We have carefully considered this input, and propose several new or modified program requirements. First, we propose eliminating the restriction on eligibility for former SS/HS grantees. We believe that in some instances, for example in the case of very large LEAs, additional resources may be required to fully implement their comprehensive plan and achieve their goals. However, to ensure that former SS/HS grantees that wish to apply for additional funding are targeting different school sites or target populations, we propose that LEAs that have previously received an SS/HS grant include the following assurance as part of their application. This assurance would state that the scope of work included in the current SS/HS application is new and that funding, if awarded, will not be used to sustain previously funded activities, curricula, programs, and services provided to a population served by the first SS/HS grant.
We also propose changes in funding limits established for applicants. Previously, we used locale code designations from the NCES Common Core of Data to determine maximum award sizes. Because that approach has produced some unintended results, we propose using enrollment size in order to establish maximum grant award amounts. We believe that this approach better matches funding needs with maximum grant amounts.
Instead of two memoranda of agreement (MOAs) that have been required in previous competitions, we propose that a single, preliminary MOA be submitted with the application. This preliminary MOA would be more general in nature than those required in previous competitions. We propose that the preliminary MOA must be signed by the authorized representatives of the LEA, the local public mental health authority, the local law enforcement agency, and the local juvenile justice agency—the required SS/HS partners.
Because SS/HS projects for a consortium of LEAs often involve multiple local public mental health, law enforcement, and/or juvenile justice partners, we propose that applications submitted by a consortium be signed by the authorized representative for each LEA included in the consortium, and authorized representatives for the corresponding required SS/HS partners for each member LEA. We also propose that the preliminary MOA must demonstrate the support and commitment of the required SS/HS partners to implement and sustain the project.
We propose that applicants include information in the preliminary MOA that supports the selection of the identified local public mental health, law enforcement, and juvenile justice partners. The preliminary MOA must name a core management team, comprised of senior representatives from the required partners, and detail how the team would support the project director in the day-to-day management of the project. The preliminary MOA must also describe how multiple and diverse sectors of the community, including parents and students, have been and will continue to be involved in the design, implementation, and continuous improvement of the project.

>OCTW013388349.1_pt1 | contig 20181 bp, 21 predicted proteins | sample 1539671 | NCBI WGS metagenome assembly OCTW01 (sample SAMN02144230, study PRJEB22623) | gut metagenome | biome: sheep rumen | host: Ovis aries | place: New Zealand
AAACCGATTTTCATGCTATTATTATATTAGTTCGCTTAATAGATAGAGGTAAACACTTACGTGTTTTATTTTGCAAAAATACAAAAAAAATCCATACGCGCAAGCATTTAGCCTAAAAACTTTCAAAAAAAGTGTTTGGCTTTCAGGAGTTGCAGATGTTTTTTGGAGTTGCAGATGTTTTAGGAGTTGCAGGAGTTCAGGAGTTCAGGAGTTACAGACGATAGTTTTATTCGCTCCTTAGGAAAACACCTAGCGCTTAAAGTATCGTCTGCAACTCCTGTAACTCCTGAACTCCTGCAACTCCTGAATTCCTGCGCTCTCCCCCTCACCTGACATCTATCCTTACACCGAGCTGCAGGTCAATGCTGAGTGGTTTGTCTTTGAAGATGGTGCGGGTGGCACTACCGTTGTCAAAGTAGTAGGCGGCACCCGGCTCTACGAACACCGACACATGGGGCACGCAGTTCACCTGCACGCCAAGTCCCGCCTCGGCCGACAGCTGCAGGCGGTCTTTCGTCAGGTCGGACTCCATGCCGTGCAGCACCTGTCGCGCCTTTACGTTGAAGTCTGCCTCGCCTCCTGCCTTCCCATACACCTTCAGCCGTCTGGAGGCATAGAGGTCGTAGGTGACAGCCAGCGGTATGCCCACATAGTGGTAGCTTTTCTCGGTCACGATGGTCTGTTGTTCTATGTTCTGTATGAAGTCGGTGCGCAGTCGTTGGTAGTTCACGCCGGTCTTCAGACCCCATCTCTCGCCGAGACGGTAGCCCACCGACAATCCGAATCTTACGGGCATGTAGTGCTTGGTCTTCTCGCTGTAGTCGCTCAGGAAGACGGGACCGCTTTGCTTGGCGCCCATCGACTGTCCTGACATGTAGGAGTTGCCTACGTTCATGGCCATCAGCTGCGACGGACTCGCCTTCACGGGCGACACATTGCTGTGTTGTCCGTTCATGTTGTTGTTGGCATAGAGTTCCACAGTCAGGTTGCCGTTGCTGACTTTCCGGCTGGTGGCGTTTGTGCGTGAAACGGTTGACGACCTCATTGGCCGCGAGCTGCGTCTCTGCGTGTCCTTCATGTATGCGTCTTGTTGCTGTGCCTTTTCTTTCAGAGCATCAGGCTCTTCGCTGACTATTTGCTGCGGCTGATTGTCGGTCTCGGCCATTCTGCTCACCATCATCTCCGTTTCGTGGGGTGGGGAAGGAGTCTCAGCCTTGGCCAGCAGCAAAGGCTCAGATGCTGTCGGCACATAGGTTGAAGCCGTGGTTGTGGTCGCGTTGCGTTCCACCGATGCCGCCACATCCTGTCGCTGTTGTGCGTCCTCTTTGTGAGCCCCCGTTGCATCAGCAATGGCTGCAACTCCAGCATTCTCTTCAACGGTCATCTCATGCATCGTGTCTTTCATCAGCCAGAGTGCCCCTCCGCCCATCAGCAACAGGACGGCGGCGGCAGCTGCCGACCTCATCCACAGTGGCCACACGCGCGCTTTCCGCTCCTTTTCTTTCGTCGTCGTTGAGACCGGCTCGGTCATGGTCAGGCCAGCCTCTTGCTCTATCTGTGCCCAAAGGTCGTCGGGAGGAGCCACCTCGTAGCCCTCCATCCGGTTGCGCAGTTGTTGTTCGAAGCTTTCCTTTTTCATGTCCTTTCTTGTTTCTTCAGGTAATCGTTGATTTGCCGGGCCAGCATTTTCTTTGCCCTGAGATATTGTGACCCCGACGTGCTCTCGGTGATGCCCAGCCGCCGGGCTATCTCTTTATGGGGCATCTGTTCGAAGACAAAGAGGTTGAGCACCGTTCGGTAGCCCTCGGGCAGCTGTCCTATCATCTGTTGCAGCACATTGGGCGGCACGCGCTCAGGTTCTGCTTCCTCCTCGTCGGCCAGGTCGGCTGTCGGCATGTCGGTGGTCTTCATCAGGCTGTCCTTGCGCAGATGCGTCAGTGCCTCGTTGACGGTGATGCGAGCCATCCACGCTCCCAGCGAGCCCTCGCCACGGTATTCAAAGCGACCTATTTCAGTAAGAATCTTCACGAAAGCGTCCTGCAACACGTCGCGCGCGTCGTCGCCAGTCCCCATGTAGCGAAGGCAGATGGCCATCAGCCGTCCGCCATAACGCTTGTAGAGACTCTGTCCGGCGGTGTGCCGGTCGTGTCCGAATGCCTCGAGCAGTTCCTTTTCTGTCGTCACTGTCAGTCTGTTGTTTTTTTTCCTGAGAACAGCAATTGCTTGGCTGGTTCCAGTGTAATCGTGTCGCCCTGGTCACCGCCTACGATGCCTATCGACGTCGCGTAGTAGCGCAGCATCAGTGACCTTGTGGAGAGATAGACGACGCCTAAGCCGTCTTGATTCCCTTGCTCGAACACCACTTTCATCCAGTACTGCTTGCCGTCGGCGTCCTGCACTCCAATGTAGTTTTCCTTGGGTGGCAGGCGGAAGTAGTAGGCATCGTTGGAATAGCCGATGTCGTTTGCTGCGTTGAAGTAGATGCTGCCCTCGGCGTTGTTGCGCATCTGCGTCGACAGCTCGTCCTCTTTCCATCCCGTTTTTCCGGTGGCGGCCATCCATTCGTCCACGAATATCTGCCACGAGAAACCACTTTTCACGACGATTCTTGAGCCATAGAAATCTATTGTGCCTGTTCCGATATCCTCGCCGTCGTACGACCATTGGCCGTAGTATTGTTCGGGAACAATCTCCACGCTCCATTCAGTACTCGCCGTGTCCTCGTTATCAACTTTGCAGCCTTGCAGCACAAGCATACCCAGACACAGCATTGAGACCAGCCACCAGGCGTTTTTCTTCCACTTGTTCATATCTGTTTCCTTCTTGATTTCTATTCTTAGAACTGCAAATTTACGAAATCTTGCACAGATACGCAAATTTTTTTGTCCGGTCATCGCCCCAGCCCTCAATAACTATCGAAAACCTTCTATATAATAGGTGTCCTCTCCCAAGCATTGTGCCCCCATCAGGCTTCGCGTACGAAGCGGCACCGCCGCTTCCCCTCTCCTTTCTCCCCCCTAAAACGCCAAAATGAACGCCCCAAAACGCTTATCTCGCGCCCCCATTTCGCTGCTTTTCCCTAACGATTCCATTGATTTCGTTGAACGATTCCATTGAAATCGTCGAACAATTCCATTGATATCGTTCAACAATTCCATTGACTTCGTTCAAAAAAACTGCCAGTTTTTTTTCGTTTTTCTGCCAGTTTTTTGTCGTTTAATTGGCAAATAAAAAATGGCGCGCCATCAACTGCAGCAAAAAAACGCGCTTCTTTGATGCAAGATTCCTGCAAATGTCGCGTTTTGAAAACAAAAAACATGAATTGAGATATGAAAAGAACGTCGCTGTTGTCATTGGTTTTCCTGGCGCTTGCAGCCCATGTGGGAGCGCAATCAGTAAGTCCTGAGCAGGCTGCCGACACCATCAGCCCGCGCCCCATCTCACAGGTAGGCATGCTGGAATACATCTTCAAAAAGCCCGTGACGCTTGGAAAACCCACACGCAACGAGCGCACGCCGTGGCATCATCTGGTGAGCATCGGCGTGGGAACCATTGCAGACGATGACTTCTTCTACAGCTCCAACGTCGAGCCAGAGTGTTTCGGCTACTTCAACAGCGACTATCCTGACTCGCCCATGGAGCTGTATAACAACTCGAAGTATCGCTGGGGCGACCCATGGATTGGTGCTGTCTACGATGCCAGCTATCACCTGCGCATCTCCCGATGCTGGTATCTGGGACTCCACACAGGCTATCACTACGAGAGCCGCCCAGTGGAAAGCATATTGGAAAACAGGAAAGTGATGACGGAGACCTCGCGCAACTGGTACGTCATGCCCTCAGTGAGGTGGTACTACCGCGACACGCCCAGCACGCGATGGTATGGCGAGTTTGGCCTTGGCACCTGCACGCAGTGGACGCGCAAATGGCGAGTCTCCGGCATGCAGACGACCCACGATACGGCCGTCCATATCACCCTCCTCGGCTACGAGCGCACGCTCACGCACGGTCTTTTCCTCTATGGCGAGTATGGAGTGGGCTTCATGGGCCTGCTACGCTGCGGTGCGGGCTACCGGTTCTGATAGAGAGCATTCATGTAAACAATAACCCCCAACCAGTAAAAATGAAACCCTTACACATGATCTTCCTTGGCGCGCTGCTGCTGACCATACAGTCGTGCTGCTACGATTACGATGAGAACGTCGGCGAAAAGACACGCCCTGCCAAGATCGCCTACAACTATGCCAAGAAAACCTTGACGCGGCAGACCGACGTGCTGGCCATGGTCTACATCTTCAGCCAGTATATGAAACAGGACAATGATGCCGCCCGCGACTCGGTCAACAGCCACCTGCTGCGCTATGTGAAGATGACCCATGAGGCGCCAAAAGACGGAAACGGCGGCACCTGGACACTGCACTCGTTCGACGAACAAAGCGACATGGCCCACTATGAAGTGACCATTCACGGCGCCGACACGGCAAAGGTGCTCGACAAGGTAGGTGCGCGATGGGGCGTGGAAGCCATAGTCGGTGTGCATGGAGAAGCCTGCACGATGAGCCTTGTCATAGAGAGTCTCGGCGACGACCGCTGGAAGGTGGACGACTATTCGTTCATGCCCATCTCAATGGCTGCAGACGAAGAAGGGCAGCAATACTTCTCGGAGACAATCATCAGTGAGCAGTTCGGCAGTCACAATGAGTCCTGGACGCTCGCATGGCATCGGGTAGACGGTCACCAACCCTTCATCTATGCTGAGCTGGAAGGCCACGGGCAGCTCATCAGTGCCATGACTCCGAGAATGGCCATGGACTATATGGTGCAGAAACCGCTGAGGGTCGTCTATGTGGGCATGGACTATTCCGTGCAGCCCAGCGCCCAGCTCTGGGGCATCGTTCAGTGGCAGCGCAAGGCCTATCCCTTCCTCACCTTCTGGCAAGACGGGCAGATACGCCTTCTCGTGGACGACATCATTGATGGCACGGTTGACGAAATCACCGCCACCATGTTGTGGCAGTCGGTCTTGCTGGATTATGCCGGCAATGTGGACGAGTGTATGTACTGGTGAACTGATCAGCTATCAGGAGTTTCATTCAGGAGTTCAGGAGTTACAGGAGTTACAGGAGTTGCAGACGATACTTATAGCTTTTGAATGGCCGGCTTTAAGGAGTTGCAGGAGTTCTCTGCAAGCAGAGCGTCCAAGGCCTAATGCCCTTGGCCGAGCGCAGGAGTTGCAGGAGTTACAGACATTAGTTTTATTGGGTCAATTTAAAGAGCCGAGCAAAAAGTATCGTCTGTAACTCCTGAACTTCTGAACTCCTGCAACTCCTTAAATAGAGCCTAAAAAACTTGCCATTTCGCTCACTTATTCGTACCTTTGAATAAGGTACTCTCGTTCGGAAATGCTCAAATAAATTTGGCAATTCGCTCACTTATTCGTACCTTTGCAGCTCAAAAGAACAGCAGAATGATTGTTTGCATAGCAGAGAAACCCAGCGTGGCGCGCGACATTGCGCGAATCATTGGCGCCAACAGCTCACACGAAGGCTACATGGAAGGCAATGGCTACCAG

Finally, we propose that applicants submit a logic model as an attachment to the preliminary MOA. The logic model, a graphic representation of the project in chart format, would identify needs or gaps with the corresponding goals, objectives, activities, partners' roles, outcomes, and method for measuring outcomes for each of the SS/HS elements. The core management team discussion and the logic model attachment would serve to clarify the roles of the SS/HS required partners as they relate to project planning, management, implementation, evaluation, and communication.
We also propose that grantees be required to submit a final MOA. The final MOA would provide an opportunity for successful applicants to update and revise the information included in the preliminary MOA furnished with the application, including information about the selection of partners, updates to the statement of support and commitment provided by the required SS/HS partners, the final roster of the core management team, any needed revisions to the process for including multiple and diverse sectors of the community in project implementation, and the final logic model. We also propose that the final MOA include descriptive information about partner financial responsibility for services and other issues including quality, accountability and coordination of services. We propose that the final MOA must also detail the procedures to be used for referral, treatment, and follow-up for children and adolescents needing mental health services. The final MOA must also include an assurance that the local public mental health authority will provide administrative control and/or oversight of the delivery of mental health services. We believe that these additional requirements, when implemented, will increase the likelihood of project success. The final MOA must be signed by the authorized representatives of each of the required partners and be submitted approximately six months after the award is made.